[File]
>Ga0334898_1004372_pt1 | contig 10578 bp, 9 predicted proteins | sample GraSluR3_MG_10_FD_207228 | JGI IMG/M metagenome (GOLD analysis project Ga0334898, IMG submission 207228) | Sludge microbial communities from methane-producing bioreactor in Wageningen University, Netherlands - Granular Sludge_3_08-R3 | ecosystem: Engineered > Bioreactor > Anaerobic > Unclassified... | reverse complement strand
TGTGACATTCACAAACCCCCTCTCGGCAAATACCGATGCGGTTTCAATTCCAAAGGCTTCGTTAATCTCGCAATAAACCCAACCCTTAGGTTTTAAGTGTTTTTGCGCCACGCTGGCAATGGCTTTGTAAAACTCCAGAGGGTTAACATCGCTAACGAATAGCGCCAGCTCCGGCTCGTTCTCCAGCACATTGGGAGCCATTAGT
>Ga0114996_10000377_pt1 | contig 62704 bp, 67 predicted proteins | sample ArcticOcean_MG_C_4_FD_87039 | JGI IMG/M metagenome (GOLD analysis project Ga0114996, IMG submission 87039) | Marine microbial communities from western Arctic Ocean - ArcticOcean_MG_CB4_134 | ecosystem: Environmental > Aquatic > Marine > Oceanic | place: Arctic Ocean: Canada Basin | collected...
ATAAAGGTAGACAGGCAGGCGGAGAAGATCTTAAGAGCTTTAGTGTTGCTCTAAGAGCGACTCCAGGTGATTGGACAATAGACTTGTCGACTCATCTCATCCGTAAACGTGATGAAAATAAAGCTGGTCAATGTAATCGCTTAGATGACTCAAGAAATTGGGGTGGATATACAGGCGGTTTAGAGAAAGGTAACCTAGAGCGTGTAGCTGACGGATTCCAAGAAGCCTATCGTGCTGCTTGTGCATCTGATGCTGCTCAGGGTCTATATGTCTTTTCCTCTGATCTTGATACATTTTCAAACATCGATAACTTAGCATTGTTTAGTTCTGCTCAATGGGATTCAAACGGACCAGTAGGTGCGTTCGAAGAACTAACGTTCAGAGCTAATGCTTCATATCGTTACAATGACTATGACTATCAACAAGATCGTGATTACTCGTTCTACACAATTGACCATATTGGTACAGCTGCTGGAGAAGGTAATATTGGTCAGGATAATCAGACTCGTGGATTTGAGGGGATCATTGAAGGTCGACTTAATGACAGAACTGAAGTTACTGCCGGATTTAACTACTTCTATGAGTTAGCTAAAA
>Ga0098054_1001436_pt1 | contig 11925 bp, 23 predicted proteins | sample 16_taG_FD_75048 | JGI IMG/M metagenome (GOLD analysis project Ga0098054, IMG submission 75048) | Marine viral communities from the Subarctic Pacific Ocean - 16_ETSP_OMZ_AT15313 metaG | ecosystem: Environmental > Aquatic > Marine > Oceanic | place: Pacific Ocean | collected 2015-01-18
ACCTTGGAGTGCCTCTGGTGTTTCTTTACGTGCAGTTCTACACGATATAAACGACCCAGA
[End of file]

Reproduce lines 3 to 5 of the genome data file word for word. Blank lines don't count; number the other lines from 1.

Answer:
>Ga0114996_10000377_pt1 | contig 62704 bp, 67 predicted proteins | sample ArcticOcean_MG_C_4_FD_87039 | JGI IMG/M metagenome (GOLD analysis project Ga0114996, IMG submission 87039) | Marine microbial communities from western Arctic Ocean - ArcticOcean_MG_CB4_134 | ecosystem: Environmental > Aquatic > Marine > Oceanic | place: Arctic Ocean: Canada Basin | collected...
ATAAAGGTAGACAGGCAGGCGGAGAAGATCTTAAGAGCTTTAGTGTTGCTCTAAGAGCGACTCCAGGTGATTGGACAATAGACTTGTCGACTCATCTCATCCGTAAACGTGATGAAAATAAAGCTGGTCAATGTAATCGCTTAGATGACTCAAGAAATTGGGGTGGATATACAGGCGGTTTAGAGAAAGGTAACCTAGAGCGTGTAGCTGACGGATTCCAAGAAGCCTATCGTGCTGCTTGTGCATCTGATGCTGCTCAGGGTCTATATGTCTTTTCCTCTGATCTTGATACATTTTCAAACATCGATAACTTAGCATTGTTTAGTTCTGCTCAATGGGATTCAAACGGACCAGTAGGTGCGTTCGAAGAACTAACGTTCAGAGCTAATGCTTCATATCGTTACAATGACTATGACTATCAACAAGATCGTGATTACTCGTTCTACACAATTGACCATATTGGTACAGCTGCTGGAGAAGGTAATATTGGTCAGGATAATCAGACTCGTGGATTTGAGGGGATCATTGAAGGTCGACTTAATGACAGAACTGAAGTTACTGCCGGATTTAACTACTTCTATGAGTTAGCTAAAA
>Ga0098054_1001436_pt1 | contig 11925 bp, 23 predicted proteins | sample 16_taG_FD_75048 | JGI IMG/M metagenome (GOLD analysis project Ga0098054, IMG submission 75048) | Marine viral communities from the Subarctic Pacific Ocean - 16_ETSP_OMZ_AT15313 metaG | ecosystem: Environmental > Aquatic > Marine > Oceanic | place: Pacific Ocean | collected 2015-01-18